Tuesday, November 2, 2010


Initially, I planned a series of posts on our eventful trip to Fougamou, but the most extraordinary thing happened to me today, and so I feel inclined to write it up and tell you the story, thus interrupting the travelling theme.

It all starts with me being an excellent housewife, never ceasing to look for opportunities to spoil her little Chouchou (that's Jandro, in case you're wondering). This morning, excellent housewife that I am, I decided to make a pizza for lunch. By now you probably suspect that I excel in pizzas, and, consequently, you can imagine what a wonderful prospect it was for Jandro and myself.

As I needed to pick up a few things from the supermarket, I took a taxi there and back and set to work. The pizza turned out - surprise! - excellent, and we were both in high spirits when Jandro asked me to give him some change, as he had none. I opened my bag to take out my wallet and... well, my wallet was not there. To make matters worse, I quickly established that it was not to be found anywhere in our flat, and the last time I'd seen it was in the taxi. Either it had been stolen from me or I'd simply dropped it - whatever the scenario, the result was that I lost my treasured, my one and only, my precious carte de séjour. The thing I dreaded ever since I came into possession of the invaluable document became reality. I was now illegal. I had no option but to beg for mercy at CEDOC.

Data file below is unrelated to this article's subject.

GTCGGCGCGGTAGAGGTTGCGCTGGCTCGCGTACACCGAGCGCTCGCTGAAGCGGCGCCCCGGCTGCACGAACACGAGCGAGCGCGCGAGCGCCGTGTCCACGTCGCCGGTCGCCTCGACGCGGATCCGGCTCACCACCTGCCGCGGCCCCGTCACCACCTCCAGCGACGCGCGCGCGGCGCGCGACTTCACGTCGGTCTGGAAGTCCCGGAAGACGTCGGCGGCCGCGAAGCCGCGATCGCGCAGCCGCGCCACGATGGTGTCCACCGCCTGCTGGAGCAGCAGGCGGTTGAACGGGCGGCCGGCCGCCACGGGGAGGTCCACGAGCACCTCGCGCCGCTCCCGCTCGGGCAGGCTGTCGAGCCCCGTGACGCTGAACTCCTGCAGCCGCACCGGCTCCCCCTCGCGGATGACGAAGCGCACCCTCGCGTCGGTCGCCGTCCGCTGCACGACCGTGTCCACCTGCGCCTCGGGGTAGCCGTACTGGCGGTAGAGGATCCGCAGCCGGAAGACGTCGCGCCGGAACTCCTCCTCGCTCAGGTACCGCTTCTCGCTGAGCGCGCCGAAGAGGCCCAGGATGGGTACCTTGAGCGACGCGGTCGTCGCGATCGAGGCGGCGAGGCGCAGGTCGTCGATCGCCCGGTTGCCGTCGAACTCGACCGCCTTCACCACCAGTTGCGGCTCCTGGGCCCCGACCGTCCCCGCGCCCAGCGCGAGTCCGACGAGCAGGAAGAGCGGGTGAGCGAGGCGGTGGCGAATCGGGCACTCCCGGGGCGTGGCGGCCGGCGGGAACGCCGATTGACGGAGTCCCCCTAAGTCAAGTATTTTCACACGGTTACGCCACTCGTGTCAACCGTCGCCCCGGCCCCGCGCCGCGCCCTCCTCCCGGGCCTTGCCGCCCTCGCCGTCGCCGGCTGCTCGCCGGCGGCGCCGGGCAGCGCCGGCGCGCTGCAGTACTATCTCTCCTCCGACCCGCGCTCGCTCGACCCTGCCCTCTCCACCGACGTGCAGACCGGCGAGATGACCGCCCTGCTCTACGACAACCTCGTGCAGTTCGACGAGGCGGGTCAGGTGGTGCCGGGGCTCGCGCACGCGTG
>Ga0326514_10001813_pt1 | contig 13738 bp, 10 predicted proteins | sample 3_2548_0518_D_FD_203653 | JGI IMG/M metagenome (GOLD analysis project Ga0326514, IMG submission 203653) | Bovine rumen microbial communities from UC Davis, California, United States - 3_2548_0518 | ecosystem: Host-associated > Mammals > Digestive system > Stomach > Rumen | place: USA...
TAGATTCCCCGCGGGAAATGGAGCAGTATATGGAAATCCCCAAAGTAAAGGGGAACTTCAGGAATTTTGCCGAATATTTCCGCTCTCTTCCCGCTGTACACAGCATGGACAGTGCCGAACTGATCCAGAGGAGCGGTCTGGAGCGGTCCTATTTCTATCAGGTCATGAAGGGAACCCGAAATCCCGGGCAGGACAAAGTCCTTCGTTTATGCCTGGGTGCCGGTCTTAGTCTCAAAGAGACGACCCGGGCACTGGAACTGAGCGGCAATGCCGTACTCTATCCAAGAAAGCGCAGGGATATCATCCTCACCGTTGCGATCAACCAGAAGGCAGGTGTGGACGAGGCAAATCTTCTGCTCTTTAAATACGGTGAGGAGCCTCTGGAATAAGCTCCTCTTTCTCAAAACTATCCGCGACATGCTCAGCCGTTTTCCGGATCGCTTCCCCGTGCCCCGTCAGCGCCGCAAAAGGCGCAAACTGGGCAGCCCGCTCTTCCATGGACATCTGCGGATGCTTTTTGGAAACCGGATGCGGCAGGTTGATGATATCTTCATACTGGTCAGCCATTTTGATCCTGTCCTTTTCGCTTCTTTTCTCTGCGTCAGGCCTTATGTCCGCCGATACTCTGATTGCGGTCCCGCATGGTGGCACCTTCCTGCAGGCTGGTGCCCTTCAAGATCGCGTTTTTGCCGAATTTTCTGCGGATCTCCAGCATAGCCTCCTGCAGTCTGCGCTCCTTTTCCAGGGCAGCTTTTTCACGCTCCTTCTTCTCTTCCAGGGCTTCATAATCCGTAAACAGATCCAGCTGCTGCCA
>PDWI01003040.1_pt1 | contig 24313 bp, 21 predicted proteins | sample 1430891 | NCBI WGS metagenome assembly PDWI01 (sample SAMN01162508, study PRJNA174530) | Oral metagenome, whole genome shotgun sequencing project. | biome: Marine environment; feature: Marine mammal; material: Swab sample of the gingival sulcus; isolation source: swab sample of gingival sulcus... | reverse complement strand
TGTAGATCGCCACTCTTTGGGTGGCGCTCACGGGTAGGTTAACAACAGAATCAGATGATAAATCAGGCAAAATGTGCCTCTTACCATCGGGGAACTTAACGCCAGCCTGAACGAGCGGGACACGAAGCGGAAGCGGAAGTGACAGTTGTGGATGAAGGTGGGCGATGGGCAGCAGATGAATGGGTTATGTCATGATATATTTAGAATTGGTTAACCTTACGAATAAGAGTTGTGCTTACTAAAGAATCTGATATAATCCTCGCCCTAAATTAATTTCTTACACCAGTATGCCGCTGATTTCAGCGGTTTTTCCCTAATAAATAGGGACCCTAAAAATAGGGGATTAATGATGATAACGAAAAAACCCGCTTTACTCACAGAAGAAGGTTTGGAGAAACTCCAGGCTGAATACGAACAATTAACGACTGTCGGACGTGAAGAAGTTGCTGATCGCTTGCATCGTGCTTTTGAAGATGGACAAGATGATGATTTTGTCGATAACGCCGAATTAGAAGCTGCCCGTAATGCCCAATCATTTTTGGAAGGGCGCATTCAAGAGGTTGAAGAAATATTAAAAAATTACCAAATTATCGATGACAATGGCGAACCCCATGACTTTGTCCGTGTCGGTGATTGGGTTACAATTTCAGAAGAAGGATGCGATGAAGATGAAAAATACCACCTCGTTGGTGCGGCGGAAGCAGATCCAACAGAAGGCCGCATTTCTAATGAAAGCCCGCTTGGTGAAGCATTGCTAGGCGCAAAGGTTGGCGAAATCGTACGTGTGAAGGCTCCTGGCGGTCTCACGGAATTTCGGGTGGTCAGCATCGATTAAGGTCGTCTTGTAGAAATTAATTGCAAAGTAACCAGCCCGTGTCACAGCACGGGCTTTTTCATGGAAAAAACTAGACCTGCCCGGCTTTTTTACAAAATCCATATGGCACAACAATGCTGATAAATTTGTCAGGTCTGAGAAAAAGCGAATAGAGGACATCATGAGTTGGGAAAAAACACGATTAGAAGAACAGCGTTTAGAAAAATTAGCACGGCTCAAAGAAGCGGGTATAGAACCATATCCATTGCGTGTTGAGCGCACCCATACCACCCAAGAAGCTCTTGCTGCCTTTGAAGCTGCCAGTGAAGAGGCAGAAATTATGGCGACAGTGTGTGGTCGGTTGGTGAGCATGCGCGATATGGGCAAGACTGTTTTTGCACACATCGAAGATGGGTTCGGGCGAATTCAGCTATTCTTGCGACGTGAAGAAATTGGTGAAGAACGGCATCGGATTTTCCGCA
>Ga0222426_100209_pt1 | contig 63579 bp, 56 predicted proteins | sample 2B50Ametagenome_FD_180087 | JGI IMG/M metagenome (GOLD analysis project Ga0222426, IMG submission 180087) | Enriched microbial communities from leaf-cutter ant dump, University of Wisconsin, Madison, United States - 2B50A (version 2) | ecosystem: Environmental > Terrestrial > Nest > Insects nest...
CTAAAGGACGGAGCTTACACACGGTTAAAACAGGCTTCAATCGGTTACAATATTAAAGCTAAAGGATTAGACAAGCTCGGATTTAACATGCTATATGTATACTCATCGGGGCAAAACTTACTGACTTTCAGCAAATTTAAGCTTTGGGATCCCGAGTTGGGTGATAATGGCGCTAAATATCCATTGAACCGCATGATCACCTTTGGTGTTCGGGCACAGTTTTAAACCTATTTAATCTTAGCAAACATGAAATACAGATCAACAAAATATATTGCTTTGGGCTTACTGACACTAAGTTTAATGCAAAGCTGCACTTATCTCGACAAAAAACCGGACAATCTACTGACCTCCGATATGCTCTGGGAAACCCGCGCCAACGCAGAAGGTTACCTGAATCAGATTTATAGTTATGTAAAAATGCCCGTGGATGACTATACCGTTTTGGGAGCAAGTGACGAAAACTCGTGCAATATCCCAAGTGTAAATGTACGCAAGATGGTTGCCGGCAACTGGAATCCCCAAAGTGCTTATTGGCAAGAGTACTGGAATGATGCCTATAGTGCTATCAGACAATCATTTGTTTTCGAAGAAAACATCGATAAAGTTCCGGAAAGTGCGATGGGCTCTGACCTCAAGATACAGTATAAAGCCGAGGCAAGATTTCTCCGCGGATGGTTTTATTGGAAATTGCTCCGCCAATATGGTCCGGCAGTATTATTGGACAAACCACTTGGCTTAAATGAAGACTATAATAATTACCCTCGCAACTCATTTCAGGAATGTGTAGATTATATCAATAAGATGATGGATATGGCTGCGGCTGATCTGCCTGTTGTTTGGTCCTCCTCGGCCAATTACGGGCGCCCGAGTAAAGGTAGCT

We were advised that the best way of going about the begging was to report the robbery and show the report to CEDOC. We were thus on our way to the police station (me having my third heart attack of the day), when Jandro's telephone rang. It was the EU Chief of Administration's secretary, informing us that somebody had called him saying that... they'd found my wallet. They left a phone number and we called back, rendezvousing with the man tout de suite. Heading for the church where we were supposed to meet him, I received a phone call from the receptionist of my gym, who had also been called about my loss. Both my gym card and the Chief of Administration's business card were in the wallet, together with my carte de séjour and around 40000 CFA (60 euros).

It turned out that a young Togolese man saw a wallet in the ditch by the road and picked it up. There was no money in it but he found two phone numbers which he subsequently called. He is not Gabonese, and so he knew what a nightmare it was to obtain a carte de séjour. Because of this, and because he is an honest man, he decided to take the trouble and find the owner of the wallet. He probably knew there was some money in it for him (we reimbursed the money he'd spent on the phone calls with 5000 CFA or 7,5 euro, which will also pay for a good dinner) but I will be eternally grateful that he didn't just give the pretty wallet to his wife, throwing all the unnecessary papers away.

All's well that ends well. And this particular experience makes me believe in people. And a little bit in the spirits of the forest. But that's a whole different story.

The picture comes from here.

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